Jewelry jump rings Jump rings are circles of wire that are used to connect one object to another.  You may purchase jump rings or you may create your own. Opening and closing jump rings To open a jump ring, grasp each side of its opening with a pair of pliers.  Don’t pull apart.  Instead,…



Ladder Stitch

Double-Needle Ladder Stitch Using two needles, one threaded on each end of the thread, pass one needle through one or more beads from left to right and pass the other needle through the same beads from right to left. Continue adding beads by crisscrossing both needles through one bead at a time. Use this stitch…


Netting (Single Thread)

Begin by stringing a base row of 13 beads. String 5 beads and go back through the fifth bead from the end of the base row. String another 5 beads, skip 3 beads of the base row, and go back through the next. Repeat to end of row. Passing through the fifth, fourth, and third…


pass back through beading

Pass Back Through (PBT)

Don’t forget the end bead, or all your work will slip off! Pass Back Through (PBT) To pass through means to move your needle in the same direction that the beads have been strung. To pass back through means to move your needle in the opposite direction. See also: PBT vs PT demonstration

pass through beading

Pass Through (PT)

When the thread is pulled tight, PT will create a loop. Pass Through (PT) To pass through means to move your needle in the same direction that the beads have been strung. See also: PBT vs PT demonstration


round-nose pliers

Round-nose Pliers

Twisting wire is easily done with round-nose pliers. Round-nose pliers for jewelry making These beading tools are essential for making perfect loops and rings. If you can only buy a handful of tools, a round-nose plier should be among them. Choose a pair that has a wide cone toward the base, as these are stronger…


S Clasp

An “S” clasp is a simple, comfortable clasp that can be formed with a torch or torch-free.Using a butane torch to ball up the wire ends to form a clasp is a nice touch when using thin gauge (20–24) fine silver. But if you want to finish the ends of thick gauge (14-8) sterling silver…


Simple Loops

SIMPLE LOOP To make a simple loop, grasp one end of the wire with round-nose pliers. Holding on to the wire with one hand, gently turn the pliers until the wire end and wire body touch. Create a 90° reverse bend where they meet.  Some people may also describe this as a “basic loop.” Related…


Spiral Rope

String 4 size 8° and 5 size 11° beads. Pass through the size 8° beads again. *String 1 size 8° and 5 size 11° beads. Pass through the last three size 8°s and the size 8° just strung. Repeat from * until you reach the desired length. Note: The beads used for this cord can…


Square Stitch

Begin by stringing a row of beads. For the second row, string 2 beads, pass through the second-to-last bead of the first row, and back through the second bead of those just strung. Continue by stringing 1 bead, passing through the third-to-last bead of the first row, and back through the bead just strung. Repeat…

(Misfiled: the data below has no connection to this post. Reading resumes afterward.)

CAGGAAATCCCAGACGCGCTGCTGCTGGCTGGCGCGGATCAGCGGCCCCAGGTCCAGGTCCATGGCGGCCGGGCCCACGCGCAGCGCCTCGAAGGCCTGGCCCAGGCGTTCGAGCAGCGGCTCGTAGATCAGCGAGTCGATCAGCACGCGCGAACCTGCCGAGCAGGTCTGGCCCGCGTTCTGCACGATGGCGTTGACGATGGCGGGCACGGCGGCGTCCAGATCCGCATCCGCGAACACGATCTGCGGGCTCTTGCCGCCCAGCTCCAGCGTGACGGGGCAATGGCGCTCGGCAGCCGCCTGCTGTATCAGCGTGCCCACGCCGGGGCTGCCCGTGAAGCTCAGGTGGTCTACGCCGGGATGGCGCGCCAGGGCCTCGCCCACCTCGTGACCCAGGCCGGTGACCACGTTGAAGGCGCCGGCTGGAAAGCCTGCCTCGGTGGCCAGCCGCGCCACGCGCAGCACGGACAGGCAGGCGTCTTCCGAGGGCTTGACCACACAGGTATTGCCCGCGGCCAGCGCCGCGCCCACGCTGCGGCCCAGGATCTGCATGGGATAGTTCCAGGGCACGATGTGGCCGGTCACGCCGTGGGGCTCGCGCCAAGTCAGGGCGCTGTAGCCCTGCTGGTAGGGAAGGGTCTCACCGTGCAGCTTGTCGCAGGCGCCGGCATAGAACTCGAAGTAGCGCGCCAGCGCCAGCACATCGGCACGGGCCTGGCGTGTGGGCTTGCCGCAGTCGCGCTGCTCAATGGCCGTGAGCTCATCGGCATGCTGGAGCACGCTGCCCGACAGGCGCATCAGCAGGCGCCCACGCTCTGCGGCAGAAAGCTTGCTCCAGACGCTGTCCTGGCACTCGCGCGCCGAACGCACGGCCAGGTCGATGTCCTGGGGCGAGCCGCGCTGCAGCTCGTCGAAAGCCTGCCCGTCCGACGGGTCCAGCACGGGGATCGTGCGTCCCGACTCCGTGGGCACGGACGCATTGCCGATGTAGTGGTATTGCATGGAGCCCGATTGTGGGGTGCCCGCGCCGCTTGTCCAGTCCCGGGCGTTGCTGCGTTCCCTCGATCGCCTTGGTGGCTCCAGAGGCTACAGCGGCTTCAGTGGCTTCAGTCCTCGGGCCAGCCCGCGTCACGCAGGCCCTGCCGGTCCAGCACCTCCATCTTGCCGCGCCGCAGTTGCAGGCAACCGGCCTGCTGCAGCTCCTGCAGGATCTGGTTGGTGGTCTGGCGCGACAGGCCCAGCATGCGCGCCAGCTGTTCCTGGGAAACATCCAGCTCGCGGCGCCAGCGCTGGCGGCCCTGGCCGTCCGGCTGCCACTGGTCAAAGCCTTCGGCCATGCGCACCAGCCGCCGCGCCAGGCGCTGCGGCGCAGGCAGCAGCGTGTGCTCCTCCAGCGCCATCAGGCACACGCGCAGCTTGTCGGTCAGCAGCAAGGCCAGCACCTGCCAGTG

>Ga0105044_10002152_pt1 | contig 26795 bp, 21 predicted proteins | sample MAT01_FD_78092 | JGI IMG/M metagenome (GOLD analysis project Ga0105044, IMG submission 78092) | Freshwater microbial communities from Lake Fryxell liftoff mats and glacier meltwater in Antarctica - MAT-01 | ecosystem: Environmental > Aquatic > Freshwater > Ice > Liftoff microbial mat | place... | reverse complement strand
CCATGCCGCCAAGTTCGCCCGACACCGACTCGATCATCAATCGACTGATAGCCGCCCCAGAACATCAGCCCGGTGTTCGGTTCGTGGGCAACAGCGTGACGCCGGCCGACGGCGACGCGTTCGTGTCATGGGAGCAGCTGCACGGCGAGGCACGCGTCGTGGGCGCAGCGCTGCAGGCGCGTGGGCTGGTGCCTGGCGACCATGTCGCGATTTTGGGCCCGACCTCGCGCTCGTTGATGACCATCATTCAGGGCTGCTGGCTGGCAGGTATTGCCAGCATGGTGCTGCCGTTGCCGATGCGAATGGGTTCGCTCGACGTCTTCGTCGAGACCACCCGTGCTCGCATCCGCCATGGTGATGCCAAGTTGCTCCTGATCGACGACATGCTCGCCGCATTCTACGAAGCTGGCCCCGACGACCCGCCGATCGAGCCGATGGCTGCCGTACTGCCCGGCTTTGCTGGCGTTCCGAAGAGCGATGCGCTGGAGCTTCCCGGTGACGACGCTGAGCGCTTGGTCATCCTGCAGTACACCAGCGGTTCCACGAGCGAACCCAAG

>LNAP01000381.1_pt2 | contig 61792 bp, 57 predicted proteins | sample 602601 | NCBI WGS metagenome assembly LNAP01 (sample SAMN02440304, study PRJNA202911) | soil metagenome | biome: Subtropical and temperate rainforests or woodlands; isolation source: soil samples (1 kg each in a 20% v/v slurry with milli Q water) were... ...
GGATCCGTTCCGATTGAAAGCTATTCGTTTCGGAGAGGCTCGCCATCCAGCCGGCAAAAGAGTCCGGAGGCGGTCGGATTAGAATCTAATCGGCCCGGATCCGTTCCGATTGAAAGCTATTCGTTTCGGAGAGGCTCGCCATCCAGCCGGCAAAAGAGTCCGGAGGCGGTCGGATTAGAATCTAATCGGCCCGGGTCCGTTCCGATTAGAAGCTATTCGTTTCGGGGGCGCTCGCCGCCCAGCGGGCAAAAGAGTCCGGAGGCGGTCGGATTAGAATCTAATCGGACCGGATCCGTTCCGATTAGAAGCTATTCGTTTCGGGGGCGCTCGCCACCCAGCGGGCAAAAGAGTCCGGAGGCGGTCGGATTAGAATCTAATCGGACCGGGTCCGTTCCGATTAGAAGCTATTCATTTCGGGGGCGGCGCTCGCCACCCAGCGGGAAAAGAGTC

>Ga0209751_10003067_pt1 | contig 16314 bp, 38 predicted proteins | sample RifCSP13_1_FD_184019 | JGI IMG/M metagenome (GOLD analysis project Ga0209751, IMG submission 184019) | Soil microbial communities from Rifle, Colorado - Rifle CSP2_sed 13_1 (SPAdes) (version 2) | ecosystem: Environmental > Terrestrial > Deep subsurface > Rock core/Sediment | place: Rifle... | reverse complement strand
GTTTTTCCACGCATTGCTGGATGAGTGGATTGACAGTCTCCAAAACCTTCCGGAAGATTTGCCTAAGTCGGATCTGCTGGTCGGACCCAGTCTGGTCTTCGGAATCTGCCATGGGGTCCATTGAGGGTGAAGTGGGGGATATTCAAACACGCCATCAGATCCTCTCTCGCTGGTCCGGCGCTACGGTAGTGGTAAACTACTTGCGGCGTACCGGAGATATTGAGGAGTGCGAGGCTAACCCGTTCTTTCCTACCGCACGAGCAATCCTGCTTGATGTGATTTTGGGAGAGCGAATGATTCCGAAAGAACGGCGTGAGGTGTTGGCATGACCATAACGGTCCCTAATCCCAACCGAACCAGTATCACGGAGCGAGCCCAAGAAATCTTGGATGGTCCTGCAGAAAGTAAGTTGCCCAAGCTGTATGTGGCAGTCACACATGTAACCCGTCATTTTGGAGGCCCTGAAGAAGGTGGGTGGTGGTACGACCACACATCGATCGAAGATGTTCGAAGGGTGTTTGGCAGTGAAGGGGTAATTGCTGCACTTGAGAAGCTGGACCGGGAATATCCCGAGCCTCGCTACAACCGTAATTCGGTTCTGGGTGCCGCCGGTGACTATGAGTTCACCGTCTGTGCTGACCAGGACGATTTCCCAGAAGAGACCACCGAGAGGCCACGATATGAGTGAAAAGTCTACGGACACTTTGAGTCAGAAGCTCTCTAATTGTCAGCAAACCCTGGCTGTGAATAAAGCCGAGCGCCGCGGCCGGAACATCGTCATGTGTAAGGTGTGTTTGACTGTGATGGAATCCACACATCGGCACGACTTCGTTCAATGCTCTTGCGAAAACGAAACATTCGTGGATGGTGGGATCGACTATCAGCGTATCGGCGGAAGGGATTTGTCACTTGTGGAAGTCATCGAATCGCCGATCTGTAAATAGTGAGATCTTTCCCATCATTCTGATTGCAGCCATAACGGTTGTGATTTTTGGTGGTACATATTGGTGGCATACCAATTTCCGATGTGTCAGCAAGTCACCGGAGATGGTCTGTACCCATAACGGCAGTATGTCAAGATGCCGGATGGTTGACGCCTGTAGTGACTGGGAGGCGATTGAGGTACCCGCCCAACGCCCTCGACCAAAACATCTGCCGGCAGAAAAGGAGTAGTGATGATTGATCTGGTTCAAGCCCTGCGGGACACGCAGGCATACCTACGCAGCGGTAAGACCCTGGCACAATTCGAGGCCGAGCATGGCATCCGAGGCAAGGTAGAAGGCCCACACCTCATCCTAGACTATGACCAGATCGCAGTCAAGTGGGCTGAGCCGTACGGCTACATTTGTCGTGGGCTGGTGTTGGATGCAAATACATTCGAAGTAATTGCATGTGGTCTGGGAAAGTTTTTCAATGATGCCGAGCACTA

St. Petersburg Chain

These St Petersburg chain instructions demonstrate how strong and quick the beadwork is. St Petersburg Chain Named for its Russian origins, St Petersburg stitch is more obscure than its popular cousins, but it is nevertheless a fast and simple method of creating sturdy straps of beads. There is also a popular variation called double St…



Stringing is a technique in which you use a beading wire, needle and thread, or other material to gather beads into a strand. Popular stringing materials include beading wire, braided thread, elastic cord, fiber cord, leather cord, nylon thread, silk thread, satin cord, and ribbon. Related free article: Time Saving Tips for Constructing Bead Necklaces…



Tension Bead

A tension bead (or stopper bead) holds your work in place. To make one, string a bead larger than those you are working with, then pass through the bead one or more times, making sure not to split your thread. The bead will be able to slide along, but will still provide tension to work…


Triangle Weave

  String 3 beads and tie them in a circle to form a triangle.  This is your first unit.  Pass through the first bead again.  String 2 beads and pass through the bead just exited and the 2 just strung.  Continue adding 2 beads at a time to make a series of triangles.  The thread path…


Tubular Herringbone Stitch

Begin with a foundation row of ladder stitch. Join the ends together to form a tube. String 2 beads. Pass down through the next bead and up through the bead after it. Repeat around the tube. At the end of the round, pass through the first beads of the previous and current rounds to step…



Wire Bail

Wrapped-loop bails turn side-drilled beads, usually teardrops or briolettes, into pendants.  Center the bead on a 3″ or longer piece of wire.  Bend both ends of the wire up the sides and across the top of the bead.  Bend one end straight up at the center of the bead, then wrap the other wire around…


Wire Coils

COILTo make a coil, use one hand to hold the end of your wire against a mandrel. With the other hand, wrap the wire around the mandrel in tight loops. To remove the coil, slide it off the mandrel and cut. Add vertical loops on either end to use the coil as is, or cut…


Wire Spiral

SPIRALS To start a spiral (or scroll), make a small loop at the end of a wire with round-nose pliers (Figure a). Related free articles:  How to Create a Wire Bail for a Marble See also wireworking Free Video Learn how to make open and closed loop spirals and the proper tools to use for…


Wirewrapped Loops

WIRE-WRAPPED LOOP For a wire-wrapped loop, cut the desired length of wire and make a 90-degree bend 2″ from one end. Use round-nose pliers to hold the wire near the angle and bend the short end up and around the pliers until it meets itself. Wrap the wire tightly down the neck of the wire…